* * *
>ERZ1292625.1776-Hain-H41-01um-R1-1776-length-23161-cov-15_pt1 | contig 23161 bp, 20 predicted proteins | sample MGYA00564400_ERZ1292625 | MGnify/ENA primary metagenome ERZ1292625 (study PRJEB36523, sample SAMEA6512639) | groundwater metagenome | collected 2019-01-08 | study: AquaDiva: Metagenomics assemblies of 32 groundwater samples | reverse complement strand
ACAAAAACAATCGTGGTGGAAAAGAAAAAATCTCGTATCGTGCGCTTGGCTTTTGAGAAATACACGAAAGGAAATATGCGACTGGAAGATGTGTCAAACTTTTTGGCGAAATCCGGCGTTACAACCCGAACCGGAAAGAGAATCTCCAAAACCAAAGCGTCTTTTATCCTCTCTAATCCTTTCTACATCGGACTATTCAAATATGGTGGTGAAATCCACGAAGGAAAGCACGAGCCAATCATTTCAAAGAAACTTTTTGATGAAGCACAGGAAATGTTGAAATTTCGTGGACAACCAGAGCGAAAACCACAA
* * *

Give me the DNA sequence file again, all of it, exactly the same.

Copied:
>ERZ1292625.1776-Hain-H41-01um-R1-1776-length-23161-cov-15_pt1 | contig 23161 bp, 20 predicted proteins | sample MGYA00564400_ERZ1292625 | MGnify/ENA primary metagenome ERZ1292625 (study PRJEB36523, sample SAMEA6512639) | groundwater metagenome | collected 2019-01-08 | study: AquaDiva: Metagenomics assemblies of 32 groundwater samples | reverse complement strand
ACAAAAACAATCGTGGTGGAAAAGAAAAAATCTCGTATCGTGCGCTTGGCTTTTGAGAAATACACGAAAGGAAATATGCGACTGGAAGATGTGTCAAACTTTTTGGCGAAATCCGGCGTTACAACCCGAACCGGAAAGAGAATCTCCAAAACCAAAGCGTCTTTTATCCTCTCTAATCCTTTCTACATCGGACTATTCAAATATGGTGGTGAAATCCACGAAGGAAAGCACGAGCCAATCATTTCAAAGAAACTTTTTGATGAAGCACAGGAAATGTTGAAATTTCGTGGACAACCAGAGCGAAAACCACAA